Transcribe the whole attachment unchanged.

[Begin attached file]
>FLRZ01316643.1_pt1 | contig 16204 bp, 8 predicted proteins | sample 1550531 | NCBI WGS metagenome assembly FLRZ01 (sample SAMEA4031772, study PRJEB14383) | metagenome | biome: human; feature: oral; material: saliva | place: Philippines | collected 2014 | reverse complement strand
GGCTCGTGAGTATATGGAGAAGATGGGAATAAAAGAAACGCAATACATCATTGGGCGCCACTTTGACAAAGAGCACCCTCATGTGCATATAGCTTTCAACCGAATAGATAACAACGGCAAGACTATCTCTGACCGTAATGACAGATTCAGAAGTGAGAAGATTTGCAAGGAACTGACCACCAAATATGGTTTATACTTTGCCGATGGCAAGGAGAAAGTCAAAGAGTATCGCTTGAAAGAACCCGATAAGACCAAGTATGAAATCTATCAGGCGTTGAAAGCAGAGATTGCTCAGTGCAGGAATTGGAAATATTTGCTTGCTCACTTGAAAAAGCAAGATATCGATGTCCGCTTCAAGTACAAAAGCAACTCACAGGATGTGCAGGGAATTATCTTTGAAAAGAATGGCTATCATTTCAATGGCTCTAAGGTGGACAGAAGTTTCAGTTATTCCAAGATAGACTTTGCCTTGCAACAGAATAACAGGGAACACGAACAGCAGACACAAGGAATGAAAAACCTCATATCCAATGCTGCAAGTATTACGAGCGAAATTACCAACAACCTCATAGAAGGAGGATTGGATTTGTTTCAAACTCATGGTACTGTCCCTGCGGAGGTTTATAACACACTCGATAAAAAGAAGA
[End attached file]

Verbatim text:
>FLRZ01316643.1_pt1 | contig 16204 bp, 8 predicted proteins | sample 1550531 | NCBI WGS metagenome assembly FLRZ01 (sample SAMEA4031772, study PRJEB14383) | metagenome | biome: human; feature: oral; material: saliva | place: Philippines | collected 2014 | reverse complement strand
GGCTCGTGAGTATATGGAGAAGATGGGAATAAAAGAAACGCAATACATCATTGGGCGCCACTTTGACAAAGAGCACCCTCATGTGCATATAGCTTTCAACCGAATAGATAACAACGGCAAGACTATCTCTGACCGTAATGACAGATTCAGAAGTGAGAAGATTTGCAAGGAACTGACCACCAAATATGGTTTATACTTTGCCGATGGCAAGGAGAAAGTCAAAGAGTATCGCTTGAAAGAACCCGATAAGACCAAGTATGAAATCTATCAGGCGTTGAAAGCAGAGATTGCTCAGTGCAGGAATTGGAAATATTTGCTTGCTCACTTGAAAAAGCAAGATATCGATGTCCGCTTCAAGTACAAAAGCAACTCACAGGATGTGCAGGGAATTATCTTTGAAAAGAATGGCTATCATTTCAATGGCTCTAAGGTGGACAGAAGTTTCAGTTATTCCAAGATAGACTTTGCCTTGCAACAGAATAACAGGGAACACGAACAGCAGACACAAGGAATGAAAAACCTCATATCCAATGCTGCAAGTATTACGAGCGAAATTACCAACAACCTCATAGAAGGAGGATTGGATTTGTTTCAAACTCATGGTACTGTCCCTGCGGAGGTTTATAACACACTCGATAAAAAGAAGA